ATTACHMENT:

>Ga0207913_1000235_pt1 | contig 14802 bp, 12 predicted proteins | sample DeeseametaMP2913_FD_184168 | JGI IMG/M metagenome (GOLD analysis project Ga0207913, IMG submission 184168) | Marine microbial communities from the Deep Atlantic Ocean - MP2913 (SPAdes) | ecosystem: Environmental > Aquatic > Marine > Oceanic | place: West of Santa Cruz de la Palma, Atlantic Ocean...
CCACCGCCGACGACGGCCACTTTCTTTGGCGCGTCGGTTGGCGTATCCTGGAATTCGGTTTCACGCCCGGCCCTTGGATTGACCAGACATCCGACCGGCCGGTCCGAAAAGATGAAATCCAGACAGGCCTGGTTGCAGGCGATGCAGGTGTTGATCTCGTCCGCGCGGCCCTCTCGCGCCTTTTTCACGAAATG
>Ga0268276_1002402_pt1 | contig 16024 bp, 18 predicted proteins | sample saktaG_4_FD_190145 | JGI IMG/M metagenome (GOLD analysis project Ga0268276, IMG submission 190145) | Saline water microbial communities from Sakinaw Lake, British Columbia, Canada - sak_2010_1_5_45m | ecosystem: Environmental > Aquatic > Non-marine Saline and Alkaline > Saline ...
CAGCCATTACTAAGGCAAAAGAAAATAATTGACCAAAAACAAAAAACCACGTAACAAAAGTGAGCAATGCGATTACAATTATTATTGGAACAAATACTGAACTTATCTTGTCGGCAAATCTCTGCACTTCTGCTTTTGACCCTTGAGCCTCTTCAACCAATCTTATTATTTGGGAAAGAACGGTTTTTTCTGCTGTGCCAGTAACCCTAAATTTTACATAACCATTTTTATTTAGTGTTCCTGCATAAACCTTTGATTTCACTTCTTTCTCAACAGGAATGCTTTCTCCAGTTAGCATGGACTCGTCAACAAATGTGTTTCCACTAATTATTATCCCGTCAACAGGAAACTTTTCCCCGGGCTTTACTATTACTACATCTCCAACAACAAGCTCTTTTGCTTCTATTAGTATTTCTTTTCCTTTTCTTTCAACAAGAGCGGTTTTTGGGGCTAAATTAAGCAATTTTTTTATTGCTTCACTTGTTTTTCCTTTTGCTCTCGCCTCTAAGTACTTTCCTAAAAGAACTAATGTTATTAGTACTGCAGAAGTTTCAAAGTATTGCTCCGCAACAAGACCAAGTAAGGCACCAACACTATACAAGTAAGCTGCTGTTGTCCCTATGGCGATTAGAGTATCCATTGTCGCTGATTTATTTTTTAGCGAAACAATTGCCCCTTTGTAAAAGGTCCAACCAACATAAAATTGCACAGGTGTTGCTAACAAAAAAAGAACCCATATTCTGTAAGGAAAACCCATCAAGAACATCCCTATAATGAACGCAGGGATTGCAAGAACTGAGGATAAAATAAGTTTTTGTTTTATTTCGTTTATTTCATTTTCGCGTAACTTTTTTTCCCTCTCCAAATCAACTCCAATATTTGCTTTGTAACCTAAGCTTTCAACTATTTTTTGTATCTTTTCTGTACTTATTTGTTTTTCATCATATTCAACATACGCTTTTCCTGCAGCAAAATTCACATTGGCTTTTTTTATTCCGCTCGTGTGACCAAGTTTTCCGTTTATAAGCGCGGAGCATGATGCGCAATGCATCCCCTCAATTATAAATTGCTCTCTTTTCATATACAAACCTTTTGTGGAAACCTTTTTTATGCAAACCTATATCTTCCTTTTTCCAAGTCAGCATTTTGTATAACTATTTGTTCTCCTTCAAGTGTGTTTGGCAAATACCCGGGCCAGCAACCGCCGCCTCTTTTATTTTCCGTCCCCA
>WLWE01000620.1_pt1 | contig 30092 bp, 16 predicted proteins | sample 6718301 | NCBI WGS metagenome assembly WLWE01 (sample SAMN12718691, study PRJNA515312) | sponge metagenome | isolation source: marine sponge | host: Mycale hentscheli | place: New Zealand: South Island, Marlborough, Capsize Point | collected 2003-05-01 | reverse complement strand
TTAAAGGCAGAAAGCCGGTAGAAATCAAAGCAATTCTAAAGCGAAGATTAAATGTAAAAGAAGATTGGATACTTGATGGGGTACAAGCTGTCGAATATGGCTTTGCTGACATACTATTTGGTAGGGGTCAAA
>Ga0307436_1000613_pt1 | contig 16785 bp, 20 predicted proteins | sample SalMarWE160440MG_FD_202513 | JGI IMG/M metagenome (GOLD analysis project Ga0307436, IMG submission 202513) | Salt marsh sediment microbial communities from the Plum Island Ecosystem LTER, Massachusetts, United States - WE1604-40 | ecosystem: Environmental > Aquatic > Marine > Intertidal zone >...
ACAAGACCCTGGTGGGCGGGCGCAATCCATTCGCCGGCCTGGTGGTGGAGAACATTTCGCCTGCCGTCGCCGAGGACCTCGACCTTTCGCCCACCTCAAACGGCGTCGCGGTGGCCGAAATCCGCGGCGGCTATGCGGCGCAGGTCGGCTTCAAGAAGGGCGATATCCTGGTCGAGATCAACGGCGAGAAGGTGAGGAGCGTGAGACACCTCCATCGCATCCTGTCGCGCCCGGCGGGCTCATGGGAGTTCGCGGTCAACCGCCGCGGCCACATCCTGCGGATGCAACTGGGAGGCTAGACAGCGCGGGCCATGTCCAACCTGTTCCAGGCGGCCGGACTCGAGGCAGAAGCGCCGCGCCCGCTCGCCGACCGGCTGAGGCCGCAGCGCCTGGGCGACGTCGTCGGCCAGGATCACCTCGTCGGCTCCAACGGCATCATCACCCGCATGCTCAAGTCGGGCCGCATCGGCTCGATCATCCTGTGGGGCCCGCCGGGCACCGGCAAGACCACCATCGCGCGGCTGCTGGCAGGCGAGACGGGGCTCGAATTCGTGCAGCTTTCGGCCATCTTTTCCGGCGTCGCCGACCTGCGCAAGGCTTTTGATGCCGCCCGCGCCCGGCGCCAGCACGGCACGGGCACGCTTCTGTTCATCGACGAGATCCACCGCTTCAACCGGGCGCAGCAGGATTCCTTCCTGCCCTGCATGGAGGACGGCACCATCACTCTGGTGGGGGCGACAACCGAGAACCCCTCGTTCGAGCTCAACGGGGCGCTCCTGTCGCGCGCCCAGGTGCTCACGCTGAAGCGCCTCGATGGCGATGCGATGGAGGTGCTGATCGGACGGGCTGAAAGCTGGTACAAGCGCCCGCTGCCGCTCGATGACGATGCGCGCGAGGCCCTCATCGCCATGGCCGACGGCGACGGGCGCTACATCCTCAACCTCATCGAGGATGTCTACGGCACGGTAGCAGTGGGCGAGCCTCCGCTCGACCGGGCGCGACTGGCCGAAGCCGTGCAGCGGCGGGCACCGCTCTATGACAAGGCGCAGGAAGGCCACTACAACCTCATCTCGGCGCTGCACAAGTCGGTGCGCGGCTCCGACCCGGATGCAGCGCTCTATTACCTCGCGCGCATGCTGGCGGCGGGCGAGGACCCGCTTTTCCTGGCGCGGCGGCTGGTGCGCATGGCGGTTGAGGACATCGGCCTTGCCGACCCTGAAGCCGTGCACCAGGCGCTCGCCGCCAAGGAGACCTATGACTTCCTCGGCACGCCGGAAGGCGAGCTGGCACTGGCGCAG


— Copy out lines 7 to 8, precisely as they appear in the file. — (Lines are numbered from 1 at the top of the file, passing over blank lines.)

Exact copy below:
>Ga0307436_1000613_pt1 | contig 16785 bp, 20 predicted proteins | sample SalMarWE160440MG_FD_202513 | JGI IMG/M metagenome (GOLD analysis project Ga0307436, IMG submission 202513) | Salt marsh sediment microbial communities from the Plum Island Ecosystem LTER, Massachusetts, United States - WE1604-40 | ecosystem: Environmental > Aquatic > Marine > Intertidal zone >...
ACAAGACCCTGGTGGGCGGGCGCAATCCATTCGCCGGCCTGGTGGTGGAGAACATTTCGCCTGCCGTCGCCGAGGACCTCGACCTTTCGCCCACCTCAAACGGCGTCGCGGTGGCCGAAATCCGCGGCGGCTATGCGGCGCAGGTCGGCTTCAAGAAGGGCGATATCCTGGTCGAGATCAACGGCGAGAAGGTGAGGAGCGTGAGACACCTCCATCGCATCCTGTCGCGCCCGGCGGGCTCATGGGAGTTCGCGGTCAACCGCCGCGGCCACATCCTGCGGATGCAACTGGGAGGCTAGACAGCGCGGGCCATGTCCAACCTGTTCCAGGCGGCCGGACTCGAGGCAGAAGCGCCGCGCCCGCTCGCCGACCGGCTGAGGCCGCAGCGCCTGGGCGACGTCGTCGGCCAGGATCACCTCGTCGGCTCCAACGGCATCATCACCCGCATGCTCAAGTCGGGCCGCATCGGCTCGATCATCCTGTGGGGCCCGCCGGGCACCGGCAAGACCACCATCGCGCGGCTGCTGGCAGGCGAGACGGGGCTCGAATTCGTGCAGCTTTCGGCCATCTTTTCCGGCGTCGCCGACCTGCGCAAGGCTTTTGATGCCGCCCGCGCCCGGCGCCAGCACGGCACGGGCACGCTTCTGTTCATCGACGAGATCCACCGCTTCAACCGGGCGCAGCAGGATTCCTTCCTGCCCTGCATGGAGGACGGCACCATCACTCTGGTGGGGGCGACAACCGAGAACCCCTCGTTCGAGCTCAACGGGGCGCTCCTGTCGCGCGCCCAGGTGCTCACGCTGAAGCGCCTCGATGGCGATGCGATGGAGGTGCTGATCGGACGGGCTGAAAGCTGGTACAAGCGCCCGCTGCCGCTCGATGACGATGCGCGCGAGGCCCTCATCGCCATGGCCGACGGCGACGGGCGCTACATCCTCAACCTCATCGAGGATGTCTACGGCACGGTAGCAGTGGGCGAGCCTCCGCTCGACCGGGCGCGACTGGCCGAAGCCGTGCAGCGGCGGGCACCGCTCTATGACAAGGCGCAGGAAGGCCACTACAACCTCATCTCGGCGCTGCACAAGTCGGTGCGCGGCTCCGACCCGGATGCAGCGCTCTATTACCTCGCGCGCATGCTGGCGGCGGGCGAGGACCCGCTTTTCCTGGCGCGGCGGCTGGTGCGCATGGCGGTTGAGGACATCGGCCTTGCCGACCCTGAAGCCGTGCACCAGGCGCTCGCCGCCAAGGAGACCTATGACTTCCTCGGCACGCCGGAAGGCGAGCTGGCACTGGCGCAG